• Anthroposophy is brought in a spirit of inquiry as to how best understand the world in order to work to my purpose. Ie if I want to lead, it works better if I understand 3fold dynamic of social life etc.
    The test is its usefulness in working to purpose – not reductive, because my purpose is holistic
  • The specific content of each course.
  • Could we work like the dutch medical training where course goals were articulated and students were left to develop own agency in fulfilling them? Stringent assessment, everything described and documented (no mystical criteria).
    Adult learning starts with finding purpose. We must tell the students ours, so they know what system they’re in. Very important to describe criteria that we will use for assessing their progress.
    Then space for them to reflect on their purpose, set out aims for their learning journey.

    Module 1: becoming a self, artistic exploration, evolution of consciousness (you can’t be a self if you don’t know where you’ve come from) – not as intellectual fodder but for self-understanding.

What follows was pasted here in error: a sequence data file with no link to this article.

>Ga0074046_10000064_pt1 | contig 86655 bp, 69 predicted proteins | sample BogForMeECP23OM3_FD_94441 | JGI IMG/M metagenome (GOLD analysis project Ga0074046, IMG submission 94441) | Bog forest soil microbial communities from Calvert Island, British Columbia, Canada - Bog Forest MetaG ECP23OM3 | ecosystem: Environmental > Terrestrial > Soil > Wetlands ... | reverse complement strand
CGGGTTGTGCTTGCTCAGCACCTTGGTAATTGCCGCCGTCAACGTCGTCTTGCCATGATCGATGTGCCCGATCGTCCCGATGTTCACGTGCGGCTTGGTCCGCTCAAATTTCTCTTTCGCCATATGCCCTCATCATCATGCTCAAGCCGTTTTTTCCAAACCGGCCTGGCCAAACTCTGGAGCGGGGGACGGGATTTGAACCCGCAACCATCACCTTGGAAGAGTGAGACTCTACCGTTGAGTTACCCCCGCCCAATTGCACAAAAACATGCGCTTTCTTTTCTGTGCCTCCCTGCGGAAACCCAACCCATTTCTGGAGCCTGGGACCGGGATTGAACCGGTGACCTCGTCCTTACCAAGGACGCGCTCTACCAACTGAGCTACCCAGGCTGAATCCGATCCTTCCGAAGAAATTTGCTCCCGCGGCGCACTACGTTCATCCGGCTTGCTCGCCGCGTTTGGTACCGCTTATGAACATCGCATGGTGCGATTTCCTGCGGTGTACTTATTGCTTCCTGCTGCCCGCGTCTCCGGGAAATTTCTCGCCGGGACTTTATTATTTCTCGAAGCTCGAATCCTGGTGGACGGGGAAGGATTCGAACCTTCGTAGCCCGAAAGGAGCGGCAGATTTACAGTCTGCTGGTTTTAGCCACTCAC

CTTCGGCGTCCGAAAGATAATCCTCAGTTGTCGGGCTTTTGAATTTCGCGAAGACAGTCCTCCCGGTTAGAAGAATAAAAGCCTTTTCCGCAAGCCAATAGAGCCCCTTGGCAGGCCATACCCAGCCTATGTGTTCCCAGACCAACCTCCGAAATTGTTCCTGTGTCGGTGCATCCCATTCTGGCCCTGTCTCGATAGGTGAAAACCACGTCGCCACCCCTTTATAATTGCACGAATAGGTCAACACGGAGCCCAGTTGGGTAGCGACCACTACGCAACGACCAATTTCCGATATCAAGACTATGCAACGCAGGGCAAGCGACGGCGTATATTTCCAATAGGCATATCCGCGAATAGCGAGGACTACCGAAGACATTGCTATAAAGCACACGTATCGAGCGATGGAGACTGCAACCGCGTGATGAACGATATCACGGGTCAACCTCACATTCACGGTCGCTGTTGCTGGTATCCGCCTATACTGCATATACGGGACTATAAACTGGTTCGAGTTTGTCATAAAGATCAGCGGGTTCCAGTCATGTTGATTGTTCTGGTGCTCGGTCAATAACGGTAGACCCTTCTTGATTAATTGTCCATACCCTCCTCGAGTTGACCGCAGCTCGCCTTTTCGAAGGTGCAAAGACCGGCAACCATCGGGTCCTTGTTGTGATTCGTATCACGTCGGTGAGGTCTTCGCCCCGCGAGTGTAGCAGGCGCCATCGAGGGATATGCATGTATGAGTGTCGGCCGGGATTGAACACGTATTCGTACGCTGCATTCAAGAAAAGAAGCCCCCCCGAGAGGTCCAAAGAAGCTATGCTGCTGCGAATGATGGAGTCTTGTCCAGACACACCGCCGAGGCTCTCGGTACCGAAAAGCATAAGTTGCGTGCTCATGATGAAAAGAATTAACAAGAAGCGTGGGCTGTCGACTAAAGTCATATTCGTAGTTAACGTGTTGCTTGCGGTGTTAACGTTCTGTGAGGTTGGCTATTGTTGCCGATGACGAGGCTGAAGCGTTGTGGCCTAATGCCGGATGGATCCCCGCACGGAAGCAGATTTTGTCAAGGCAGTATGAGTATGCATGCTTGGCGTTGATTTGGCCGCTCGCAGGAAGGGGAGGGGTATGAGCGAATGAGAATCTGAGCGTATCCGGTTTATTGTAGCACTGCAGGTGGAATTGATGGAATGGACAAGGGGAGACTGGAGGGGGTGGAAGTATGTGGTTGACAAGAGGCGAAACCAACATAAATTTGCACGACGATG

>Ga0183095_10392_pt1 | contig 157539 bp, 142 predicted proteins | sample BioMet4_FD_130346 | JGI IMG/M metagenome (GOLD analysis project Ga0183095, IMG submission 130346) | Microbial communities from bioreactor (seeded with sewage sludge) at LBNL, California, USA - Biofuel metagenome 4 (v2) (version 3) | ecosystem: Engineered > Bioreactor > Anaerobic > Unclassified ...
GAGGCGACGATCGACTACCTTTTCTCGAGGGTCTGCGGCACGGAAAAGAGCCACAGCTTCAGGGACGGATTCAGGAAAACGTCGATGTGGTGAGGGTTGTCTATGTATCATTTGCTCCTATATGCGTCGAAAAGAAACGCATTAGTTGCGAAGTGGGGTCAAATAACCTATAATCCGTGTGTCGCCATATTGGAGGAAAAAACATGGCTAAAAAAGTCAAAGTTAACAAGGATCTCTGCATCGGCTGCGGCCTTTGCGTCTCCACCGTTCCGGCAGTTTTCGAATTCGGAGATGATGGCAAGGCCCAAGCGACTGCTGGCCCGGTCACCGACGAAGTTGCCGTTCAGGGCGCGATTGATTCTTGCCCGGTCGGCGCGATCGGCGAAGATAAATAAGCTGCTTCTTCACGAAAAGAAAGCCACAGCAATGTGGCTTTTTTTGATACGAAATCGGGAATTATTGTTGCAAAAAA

Constant reformulation of personal purpose. Introduce PoF, Knowldge of Higher… as *resources* available. Resources: journalling, conversation, biog work.

    Module 2: leadership. This includes a transformed BME type experience. Group work and guided group reflection. Self-leadership including Getting Things Done. Everything from module 1 serves this too – now it becomes clear we do 1 in order to give it away.

    If I had a free hand I’d do 1 intensively and exclusively for 4 weeks. Then introduce anthroposophical content relevant to whatever course it was. Anthroposophy takes people to a place of self-knowledge. 1 would be emphasis in 1st third of the course. Then in middle third introduce 2; in final third, 1 is in background, 2 is central. Anthroposophy all the time, plus the factual knowledge they need for training.